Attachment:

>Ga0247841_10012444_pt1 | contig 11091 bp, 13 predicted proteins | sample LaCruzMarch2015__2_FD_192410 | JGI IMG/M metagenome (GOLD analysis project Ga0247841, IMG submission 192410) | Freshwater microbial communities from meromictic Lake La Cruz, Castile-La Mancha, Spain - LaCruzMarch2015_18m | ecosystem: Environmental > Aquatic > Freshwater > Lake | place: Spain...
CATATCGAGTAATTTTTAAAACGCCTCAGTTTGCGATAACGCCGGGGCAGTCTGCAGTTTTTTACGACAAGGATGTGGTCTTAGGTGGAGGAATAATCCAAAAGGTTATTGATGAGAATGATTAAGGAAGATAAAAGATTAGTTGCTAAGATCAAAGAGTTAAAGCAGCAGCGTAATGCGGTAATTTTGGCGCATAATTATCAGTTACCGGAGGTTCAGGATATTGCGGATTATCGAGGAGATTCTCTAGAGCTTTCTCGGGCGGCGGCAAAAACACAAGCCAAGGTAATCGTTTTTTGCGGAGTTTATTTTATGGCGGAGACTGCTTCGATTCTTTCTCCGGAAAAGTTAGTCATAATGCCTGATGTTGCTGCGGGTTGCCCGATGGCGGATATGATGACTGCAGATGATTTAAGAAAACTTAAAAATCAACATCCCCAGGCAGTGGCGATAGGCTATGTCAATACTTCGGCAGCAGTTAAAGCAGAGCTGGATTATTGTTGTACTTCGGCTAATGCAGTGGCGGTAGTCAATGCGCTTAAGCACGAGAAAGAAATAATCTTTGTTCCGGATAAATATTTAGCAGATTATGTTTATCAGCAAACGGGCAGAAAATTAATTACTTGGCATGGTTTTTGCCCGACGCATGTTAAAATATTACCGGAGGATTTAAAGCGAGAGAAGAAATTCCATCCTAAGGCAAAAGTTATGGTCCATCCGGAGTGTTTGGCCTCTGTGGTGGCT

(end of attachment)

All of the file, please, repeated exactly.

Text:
>Ga0247841_10012444_pt1 | contig 11091 bp, 13 predicted proteins | sample LaCruzMarch2015__2_FD_192410 | JGI IMG/M metagenome (GOLD analysis project Ga0247841, IMG submission 192410) | Freshwater microbial communities from meromictic Lake La Cruz, Castile-La Mancha, Spain - LaCruzMarch2015_18m | ecosystem: Environmental > Aquatic > Freshwater > Lake | place: Spain...
CATATCGAGTAATTTTTAAAACGCCTCAGTTTGCGATAACGCCGGGGCAGTCTGCAGTTTTTTACGACAAGGATGTGGTCTTAGGTGGAGGAATAATCCAAAAGGTTATTGATGAGAATGATTAAGGAAGATAAAAGATTAGTTGCTAAGATCAAAGAGTTAAAGCAGCAGCGTAATGCGGTAATTTTGGCGCATAATTATCAGTTACCGGAGGTTCAGGATATTGCGGATTATCGAGGAGATTCTCTAGAGCTTTCTCGGGCGGCGGCAAAAACACAAGCCAAGGTAATCGTTTTTTGCGGAGTTTATTTTATGGCGGAGACTGCTTCGATTCTTTCTCCGGAAAAGTTAGTCATAATGCCTGATGTTGCTGCGGGTTGCCCGATGGCGGATATGATGACTGCAGATGATTTAAGAAAACTTAAAAATCAACATCCCCAGGCAGTGGCGATAGGCTATGTCAATACTTCGGCAGCAGTTAAAGCAGAGCTGGATTATTGTTGTACTTCGGCTAATGCAGTGGCGGTAGTCAATGCGCTTAAGCACGAGAAAGAAATAATCTTTGTTCCGGATAAATATTTAGCAGATTATGTTTATCAGCAAACGGGCAGAAAATTAATTACTTGGCATGGTTTTTGCCCGACGCATGTTAAAATATTACCGGAGGATTTAAAGCGAGAGAAGAAATTCCATCCTAAGGCAAAAGTTATGGTCCATCCGGAGTGTTTGGCCTCTGTGGTGGCT